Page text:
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Hawker Sea Hurricane Z7015


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mauld #1 Posted 11 February 2014 - 06:44 AM

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CAM ships were World War II-era British merchant ships used in convoys as an emergency stop-gap until sufficient escort carriers became available. CAM ship is an acronym for catapult aircraft merchant ship. A CAM ship was equipped with a rocket-propelled catapult launching a single Hawker Hurricane, dubbed a "Hurricat" or "Catafighter". CAM ships continued to carry their normal cargoes after conversion.

After the Fall of France in June 1940, long range German Focke-Wulf Fw 200 reconnaissance aircraft of I/KG40 shadowed and bombed merchant shipping from the French airfield at Bordeaux-Merignac. The Admiralty had already experimented with fighter catapult ships - converted freighters, equipped with a single rocket-launched fighter, manned by naval crews. They ordered 50 more rocket-propelled catapults for fitting aboard merchant ships. These were equipped with fifty Hawker Hurricane Mark I aircraft, converted to Sea Hurricane Ia's as a temporary measure to provide fighter protection beyond the range of bases on the British Isles. The ship was not fitted for aircraft recovery, so, unless close to land, the pilot would bail out or ditch in the sea at the end of the flight and the plane would be lost.

The RAF formed the Merchant Ship Fighter Unit (MSFU) on 5 May 1941 in RAF Speke by the River Mersey in Liverpool. Wing Commander E.S. Moulton-Barrett commanded the unit providing training for volunteer pilots, Fighter Direction Officers (FDOs) and airmen. After training, MSFU crews were posted to Liverpool, Glasgow or Avonmouth where they assisted in loading their Hurricanes onto the catapults. Each team consisted of one pilot for Atlantic runs (or two pilots for voyages to Russia, Gibraltar or the Mediterranean Sea) with one fitter, one rigger, one radio-telephone operator, one FDO and a seaman torpedoman who worked on the catapult as an electrician.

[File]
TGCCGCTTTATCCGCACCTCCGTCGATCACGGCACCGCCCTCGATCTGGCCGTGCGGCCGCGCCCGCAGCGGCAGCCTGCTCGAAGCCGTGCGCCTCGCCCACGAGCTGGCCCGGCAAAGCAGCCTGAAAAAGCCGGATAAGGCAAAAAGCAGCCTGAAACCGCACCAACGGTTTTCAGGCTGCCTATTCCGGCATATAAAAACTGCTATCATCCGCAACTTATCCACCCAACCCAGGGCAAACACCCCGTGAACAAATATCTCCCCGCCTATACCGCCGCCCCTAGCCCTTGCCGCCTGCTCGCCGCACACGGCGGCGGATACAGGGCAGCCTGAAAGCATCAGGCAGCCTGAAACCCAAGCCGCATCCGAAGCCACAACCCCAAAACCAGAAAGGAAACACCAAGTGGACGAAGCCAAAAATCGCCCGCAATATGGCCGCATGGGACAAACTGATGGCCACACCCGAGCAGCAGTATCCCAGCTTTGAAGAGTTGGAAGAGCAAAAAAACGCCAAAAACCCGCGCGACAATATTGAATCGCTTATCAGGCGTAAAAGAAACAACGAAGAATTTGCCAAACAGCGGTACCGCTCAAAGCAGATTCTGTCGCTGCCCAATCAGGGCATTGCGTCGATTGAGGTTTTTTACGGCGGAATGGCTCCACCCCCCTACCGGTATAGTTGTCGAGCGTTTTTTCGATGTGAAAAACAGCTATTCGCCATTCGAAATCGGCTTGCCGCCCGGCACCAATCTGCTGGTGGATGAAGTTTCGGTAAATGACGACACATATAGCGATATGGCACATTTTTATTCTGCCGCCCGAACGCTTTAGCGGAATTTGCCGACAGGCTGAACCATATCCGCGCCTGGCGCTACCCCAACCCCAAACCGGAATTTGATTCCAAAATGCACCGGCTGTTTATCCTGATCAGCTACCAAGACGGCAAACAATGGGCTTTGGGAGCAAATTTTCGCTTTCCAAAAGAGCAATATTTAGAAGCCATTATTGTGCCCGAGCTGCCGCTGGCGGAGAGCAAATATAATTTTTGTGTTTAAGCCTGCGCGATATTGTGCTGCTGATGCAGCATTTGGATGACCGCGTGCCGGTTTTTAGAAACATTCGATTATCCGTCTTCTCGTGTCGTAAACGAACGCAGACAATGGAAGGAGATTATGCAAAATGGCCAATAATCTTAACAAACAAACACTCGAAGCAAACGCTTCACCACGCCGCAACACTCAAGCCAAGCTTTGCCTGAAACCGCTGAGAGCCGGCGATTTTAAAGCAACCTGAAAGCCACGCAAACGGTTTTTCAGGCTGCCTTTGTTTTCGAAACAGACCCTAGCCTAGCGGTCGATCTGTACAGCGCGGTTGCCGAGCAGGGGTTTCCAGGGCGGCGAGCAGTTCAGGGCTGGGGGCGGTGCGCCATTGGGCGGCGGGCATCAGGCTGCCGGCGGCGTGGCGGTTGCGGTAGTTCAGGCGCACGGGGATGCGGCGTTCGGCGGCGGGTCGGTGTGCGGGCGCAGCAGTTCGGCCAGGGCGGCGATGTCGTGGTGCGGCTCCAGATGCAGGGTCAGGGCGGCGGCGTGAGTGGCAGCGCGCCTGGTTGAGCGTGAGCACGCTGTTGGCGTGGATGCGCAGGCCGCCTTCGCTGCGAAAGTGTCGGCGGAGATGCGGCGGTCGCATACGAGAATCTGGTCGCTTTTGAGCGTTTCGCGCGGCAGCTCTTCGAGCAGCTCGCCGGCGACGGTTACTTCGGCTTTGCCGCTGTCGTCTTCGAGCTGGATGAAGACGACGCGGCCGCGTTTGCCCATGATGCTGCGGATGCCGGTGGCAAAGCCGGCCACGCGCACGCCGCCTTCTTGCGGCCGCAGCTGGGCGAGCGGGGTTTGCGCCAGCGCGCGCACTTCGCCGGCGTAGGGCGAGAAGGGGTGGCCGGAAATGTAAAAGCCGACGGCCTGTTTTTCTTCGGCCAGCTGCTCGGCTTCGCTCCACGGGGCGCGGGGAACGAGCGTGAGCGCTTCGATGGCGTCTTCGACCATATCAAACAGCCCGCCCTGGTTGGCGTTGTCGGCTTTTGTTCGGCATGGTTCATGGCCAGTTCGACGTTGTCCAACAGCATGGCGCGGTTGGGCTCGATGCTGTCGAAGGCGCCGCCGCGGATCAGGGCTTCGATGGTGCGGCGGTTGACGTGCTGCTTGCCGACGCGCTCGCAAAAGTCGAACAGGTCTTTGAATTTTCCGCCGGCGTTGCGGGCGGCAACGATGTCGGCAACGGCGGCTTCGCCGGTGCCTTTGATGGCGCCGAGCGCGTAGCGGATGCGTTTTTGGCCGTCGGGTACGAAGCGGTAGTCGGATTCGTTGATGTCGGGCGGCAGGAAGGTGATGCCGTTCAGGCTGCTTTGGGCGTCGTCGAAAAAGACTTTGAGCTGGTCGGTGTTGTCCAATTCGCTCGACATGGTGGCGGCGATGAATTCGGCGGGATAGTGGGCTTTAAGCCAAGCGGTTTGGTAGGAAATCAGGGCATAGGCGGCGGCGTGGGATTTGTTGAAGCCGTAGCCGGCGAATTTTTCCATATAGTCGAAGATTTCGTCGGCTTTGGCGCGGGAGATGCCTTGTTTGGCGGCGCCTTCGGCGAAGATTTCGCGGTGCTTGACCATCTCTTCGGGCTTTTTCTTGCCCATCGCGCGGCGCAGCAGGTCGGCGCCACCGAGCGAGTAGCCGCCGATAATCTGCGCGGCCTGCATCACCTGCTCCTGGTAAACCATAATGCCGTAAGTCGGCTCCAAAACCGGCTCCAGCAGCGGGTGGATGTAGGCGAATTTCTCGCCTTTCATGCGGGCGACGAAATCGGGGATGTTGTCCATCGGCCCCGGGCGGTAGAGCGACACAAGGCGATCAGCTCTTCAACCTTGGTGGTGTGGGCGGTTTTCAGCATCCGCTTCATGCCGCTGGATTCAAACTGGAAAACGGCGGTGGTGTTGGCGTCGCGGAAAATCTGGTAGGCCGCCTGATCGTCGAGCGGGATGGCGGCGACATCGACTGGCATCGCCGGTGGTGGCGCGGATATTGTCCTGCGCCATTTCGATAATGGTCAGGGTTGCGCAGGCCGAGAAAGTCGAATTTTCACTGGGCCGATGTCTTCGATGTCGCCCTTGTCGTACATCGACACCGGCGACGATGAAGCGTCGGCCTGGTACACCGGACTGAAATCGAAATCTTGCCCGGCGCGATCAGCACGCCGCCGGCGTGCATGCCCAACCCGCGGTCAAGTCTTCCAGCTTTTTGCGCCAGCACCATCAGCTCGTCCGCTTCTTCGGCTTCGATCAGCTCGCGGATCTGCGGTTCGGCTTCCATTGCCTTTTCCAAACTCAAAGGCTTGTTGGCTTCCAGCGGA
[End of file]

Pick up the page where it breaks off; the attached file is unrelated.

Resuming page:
MSFU crews signed ships articles as civilian crew members under the authority of the civilian ship's master. The ship's chief engineer became responsible for the catapult and the first mate acted as Catapult Duty Officer (CDO) responsible for firing the catapult when directed. The single Hurricane fighter was launched only when enemy aircraft were sighted and agreement was reached via hand and flag signals between the pilot, CDO and ship's master.

The first four or five ships were taken into Royal Navy service as "Auxiliary Fighter Catapult Ships", and later conversions were officially named CAMs manned by merchant crews. The first CAM ship, Michael E, was sponsored by the Royal Navy while the RAF MSFUs were working up. After a trial launch off Belfast, Michael E sailed with convoy OB 327 on 28 May 1941. She was sunk by U-108 on 2 June. The first RAF trial CAM launch was from Empire Rainbow at Greenock on the River Clyde on 31 May 1941, the Hurricane landed at Abbotsinch. Six CAM ships joined convoys in June 1941. When a CAM ship arrived at its destination, the pilot usually launched and landed at a nearby airfield to get in as much flight time as possible before his return trip. Pilots were rotated out of CAM assignments after two round-trip voyages to avoid the deterioration of flying skills from the lack of flying time during the assignment.

CAM sailings were initially limited to North American convoys with aircraft maintenance performed by the Royal Canadian Air Force at Dartmouth, Nova Scotia. CAM ships sailed on Gibraltar and Freetown convoys beginning in September, 1941, after an aircraft maintenance unit was established at the RAF base at North Front, Gibraltar. No CAM aircraft were provided during January and February 1942 after it proved impossible to maintain the catapult-mounted aircraft in flying order during the North Atlantic winter. CAM sailings resumed on 6 March 1942 on North Atlantic convoys and in April on the Arctic Russian convoys with a RAF aircraft maintenance unit in Archangelsk.


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